Today the Irish Congress of Trade Unions sponsors a very important event called the world day for decent work. I wish to mention it briefly to the House because while such days come and go and frequently they do not mean much, this is important in the current context of the banking crisis. The notion and principle of regulation have been dirty words for two decades. However, they are suddenly back in vogue in certain quarters. Aer Lingus announced today its intention to chop off, as it were, whole sections of its operation, replacing reasonably well paid jobs with what inevitably will be lower paid jobs. In those circumstances, it is timely that we should draw attention to the fact that approximately 200,000 people in this country earn less than €10 an hour. That is the reality of what an army of low paid and low skilled employees are facing. Senator Fitzgerald was right to call for a debate on unemployment but we must look to see what we are talking about in that regard. It is not just a notional issue. These are real people who face real challenges in terms of living their lives on low pay and without much hope being offered to them by the Government. We should have that debate.
Everybody is now coming around to the view held by those on these benches that regulation is something that should be examined again. I ask the Leader to outline what will happen in respect of the different Bills that have been agreed in the transitional agreement recently agreed with the social partners? I refer to legislation on employment rights, temporary agency workers, employee representation rights and all of those areas that are vitally important for employees, workers and taxpayers. When will that legislation be brought forward?
Senator Terry Leyden: Will the Leader arrange for a debate to be held early next week on the Government’s decentralisation programme in light of the forthcoming budget and, in particular, the role of decentralisation in the redevelopment of regions throughout the country? It has been a successful campaign and we are looking forward in particular to the decentralisation of the former Land Registry, the Property Registration Authority, to Golf Links Road, Roscommon town, which was agreed last April. It is hoped the contracts have been signed. Permission has not been granted by Roscommon County Council and I call on it to grant it as quickly as possible to ensure we will achieve a major decentralisation of over 250 jobs——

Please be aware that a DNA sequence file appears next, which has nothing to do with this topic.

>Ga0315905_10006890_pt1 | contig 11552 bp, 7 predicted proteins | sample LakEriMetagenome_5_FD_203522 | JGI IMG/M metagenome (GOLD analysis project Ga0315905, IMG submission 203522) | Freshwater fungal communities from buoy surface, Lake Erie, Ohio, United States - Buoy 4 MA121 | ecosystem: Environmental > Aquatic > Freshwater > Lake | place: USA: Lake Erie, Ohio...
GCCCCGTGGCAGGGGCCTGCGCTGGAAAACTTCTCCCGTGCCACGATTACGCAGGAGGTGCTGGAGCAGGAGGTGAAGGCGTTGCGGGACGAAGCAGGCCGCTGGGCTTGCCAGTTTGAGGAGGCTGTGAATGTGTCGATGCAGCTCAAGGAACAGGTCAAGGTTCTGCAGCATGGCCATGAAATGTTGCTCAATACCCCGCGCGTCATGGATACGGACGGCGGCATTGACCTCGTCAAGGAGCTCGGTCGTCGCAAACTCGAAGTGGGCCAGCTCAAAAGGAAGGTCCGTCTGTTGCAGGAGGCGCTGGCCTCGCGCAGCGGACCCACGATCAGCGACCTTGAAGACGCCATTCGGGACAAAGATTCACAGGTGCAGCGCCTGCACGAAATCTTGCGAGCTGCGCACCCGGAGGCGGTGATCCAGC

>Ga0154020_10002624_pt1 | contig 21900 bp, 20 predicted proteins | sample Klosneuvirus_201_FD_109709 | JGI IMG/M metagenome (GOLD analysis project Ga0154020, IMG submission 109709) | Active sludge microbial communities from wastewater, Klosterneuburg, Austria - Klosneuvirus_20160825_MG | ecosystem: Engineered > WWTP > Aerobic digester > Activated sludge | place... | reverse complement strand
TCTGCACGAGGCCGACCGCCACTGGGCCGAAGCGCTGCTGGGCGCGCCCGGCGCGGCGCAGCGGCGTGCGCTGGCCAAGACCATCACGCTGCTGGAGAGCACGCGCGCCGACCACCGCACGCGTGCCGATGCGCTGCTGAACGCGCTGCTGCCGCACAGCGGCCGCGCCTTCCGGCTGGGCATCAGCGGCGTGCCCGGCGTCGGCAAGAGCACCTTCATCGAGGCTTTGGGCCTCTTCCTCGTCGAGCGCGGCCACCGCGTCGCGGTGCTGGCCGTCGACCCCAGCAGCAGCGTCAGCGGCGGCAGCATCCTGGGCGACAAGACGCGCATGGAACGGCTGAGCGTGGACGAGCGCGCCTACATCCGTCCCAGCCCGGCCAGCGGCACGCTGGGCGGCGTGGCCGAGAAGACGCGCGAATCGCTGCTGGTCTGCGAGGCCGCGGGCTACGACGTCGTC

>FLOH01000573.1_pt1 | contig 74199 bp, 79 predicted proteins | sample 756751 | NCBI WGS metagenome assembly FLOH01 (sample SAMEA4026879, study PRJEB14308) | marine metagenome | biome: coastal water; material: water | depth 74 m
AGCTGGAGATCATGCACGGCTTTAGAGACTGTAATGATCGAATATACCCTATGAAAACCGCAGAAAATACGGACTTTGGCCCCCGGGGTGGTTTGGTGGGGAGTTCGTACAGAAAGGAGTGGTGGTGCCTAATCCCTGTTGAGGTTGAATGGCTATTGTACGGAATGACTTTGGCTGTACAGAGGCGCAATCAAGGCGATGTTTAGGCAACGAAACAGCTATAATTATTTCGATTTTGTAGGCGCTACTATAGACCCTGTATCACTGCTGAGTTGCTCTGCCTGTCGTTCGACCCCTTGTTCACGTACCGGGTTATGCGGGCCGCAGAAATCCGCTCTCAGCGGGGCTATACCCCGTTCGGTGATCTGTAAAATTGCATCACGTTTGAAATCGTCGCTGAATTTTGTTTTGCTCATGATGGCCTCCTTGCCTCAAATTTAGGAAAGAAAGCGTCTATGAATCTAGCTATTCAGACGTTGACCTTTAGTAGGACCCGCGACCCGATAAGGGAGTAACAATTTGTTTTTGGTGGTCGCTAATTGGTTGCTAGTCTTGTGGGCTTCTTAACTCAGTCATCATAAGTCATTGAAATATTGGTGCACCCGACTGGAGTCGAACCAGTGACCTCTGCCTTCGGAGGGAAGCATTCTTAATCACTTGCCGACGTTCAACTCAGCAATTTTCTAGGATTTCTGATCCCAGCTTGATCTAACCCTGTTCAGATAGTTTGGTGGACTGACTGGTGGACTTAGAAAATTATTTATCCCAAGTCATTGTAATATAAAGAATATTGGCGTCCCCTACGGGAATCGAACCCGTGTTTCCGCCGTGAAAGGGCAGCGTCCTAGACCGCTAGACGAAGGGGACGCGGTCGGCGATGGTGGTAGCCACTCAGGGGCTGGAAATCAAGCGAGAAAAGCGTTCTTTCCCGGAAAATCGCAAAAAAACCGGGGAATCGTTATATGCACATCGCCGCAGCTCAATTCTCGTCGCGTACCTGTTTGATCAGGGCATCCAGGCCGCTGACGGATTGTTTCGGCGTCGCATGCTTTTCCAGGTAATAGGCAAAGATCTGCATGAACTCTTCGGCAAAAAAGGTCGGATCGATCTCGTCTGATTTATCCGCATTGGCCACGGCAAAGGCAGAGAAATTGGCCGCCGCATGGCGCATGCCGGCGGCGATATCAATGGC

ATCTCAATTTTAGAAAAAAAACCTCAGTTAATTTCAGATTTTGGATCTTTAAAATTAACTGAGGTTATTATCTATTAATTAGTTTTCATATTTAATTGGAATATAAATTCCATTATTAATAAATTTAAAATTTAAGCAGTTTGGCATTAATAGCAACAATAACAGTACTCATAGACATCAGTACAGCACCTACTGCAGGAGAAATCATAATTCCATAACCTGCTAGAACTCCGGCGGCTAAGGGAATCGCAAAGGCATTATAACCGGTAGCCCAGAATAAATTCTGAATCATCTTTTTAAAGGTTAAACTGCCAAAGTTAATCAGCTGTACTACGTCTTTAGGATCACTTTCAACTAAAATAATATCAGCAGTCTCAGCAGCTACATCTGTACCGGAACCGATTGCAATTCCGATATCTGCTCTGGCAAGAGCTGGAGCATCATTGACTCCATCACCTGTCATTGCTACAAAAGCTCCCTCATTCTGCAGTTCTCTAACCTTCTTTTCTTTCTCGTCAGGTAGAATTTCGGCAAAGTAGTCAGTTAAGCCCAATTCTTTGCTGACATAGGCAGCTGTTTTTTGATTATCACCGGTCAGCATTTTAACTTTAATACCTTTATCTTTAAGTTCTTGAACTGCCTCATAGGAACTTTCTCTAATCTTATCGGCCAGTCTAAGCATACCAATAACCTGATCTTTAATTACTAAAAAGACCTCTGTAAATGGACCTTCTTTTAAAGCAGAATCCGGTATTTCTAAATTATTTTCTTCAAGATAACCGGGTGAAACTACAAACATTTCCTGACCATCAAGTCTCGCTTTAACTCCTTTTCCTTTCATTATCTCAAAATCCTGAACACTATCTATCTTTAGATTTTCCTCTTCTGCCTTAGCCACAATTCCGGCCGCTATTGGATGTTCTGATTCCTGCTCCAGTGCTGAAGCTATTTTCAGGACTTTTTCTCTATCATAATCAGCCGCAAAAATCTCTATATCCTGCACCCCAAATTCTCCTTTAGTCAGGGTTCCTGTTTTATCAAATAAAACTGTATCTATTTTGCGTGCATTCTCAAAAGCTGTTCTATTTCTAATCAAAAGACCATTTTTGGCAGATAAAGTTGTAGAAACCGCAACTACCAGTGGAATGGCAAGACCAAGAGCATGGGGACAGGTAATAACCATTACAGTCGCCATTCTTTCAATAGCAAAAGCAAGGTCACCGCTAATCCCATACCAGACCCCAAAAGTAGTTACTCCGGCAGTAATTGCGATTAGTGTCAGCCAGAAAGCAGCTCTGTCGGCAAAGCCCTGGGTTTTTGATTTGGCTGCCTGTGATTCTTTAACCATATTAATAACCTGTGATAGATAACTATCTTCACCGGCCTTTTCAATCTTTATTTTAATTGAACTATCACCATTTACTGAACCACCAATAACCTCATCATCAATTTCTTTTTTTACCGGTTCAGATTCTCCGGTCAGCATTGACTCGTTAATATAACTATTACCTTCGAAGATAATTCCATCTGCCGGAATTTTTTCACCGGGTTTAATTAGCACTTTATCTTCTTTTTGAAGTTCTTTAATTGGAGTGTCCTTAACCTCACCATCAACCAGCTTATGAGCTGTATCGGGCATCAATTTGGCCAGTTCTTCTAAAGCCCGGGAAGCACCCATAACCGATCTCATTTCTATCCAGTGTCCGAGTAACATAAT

Senator Nicky McFadden: Last week we witnessed an historic debate in the late hours in the Seanad. We in Fine Gael supported the Government’s financial Bill in the interests of the State but with many reservations. We should not forget those reservations especially, as Senator Alex White said, in light of the Government scheme, which is to be announced later in the week.
Senator Fitzgerald spoke about humility. I did not see much humility being demonstrated over the weekend by these so-called bankers but my concern was about what the regulator was doing. On “Prime Time” he appeared to be praising the Government for the wonderful job it was doing. He said the status quo remained, nothing had changed and he stood over everything he said three months ago. I do not have much confidence in him as a regulator of our institutions.
The chief executive officers of these institutions must be accountable. We were told that one of them earned €3.3 million in bonuses. The compensation culture must come to an end. The bank charges that low paid workers, older people and those who are not so well off will have to endure to maintain the standards to which bank chief executives have become accustomed cannot be imposed. I ask the Leader to convey to the Minister that, as Senator Fitzgerald said, the bankers have to be humble. Our people cannot suffer because of the way the bankers have carried on.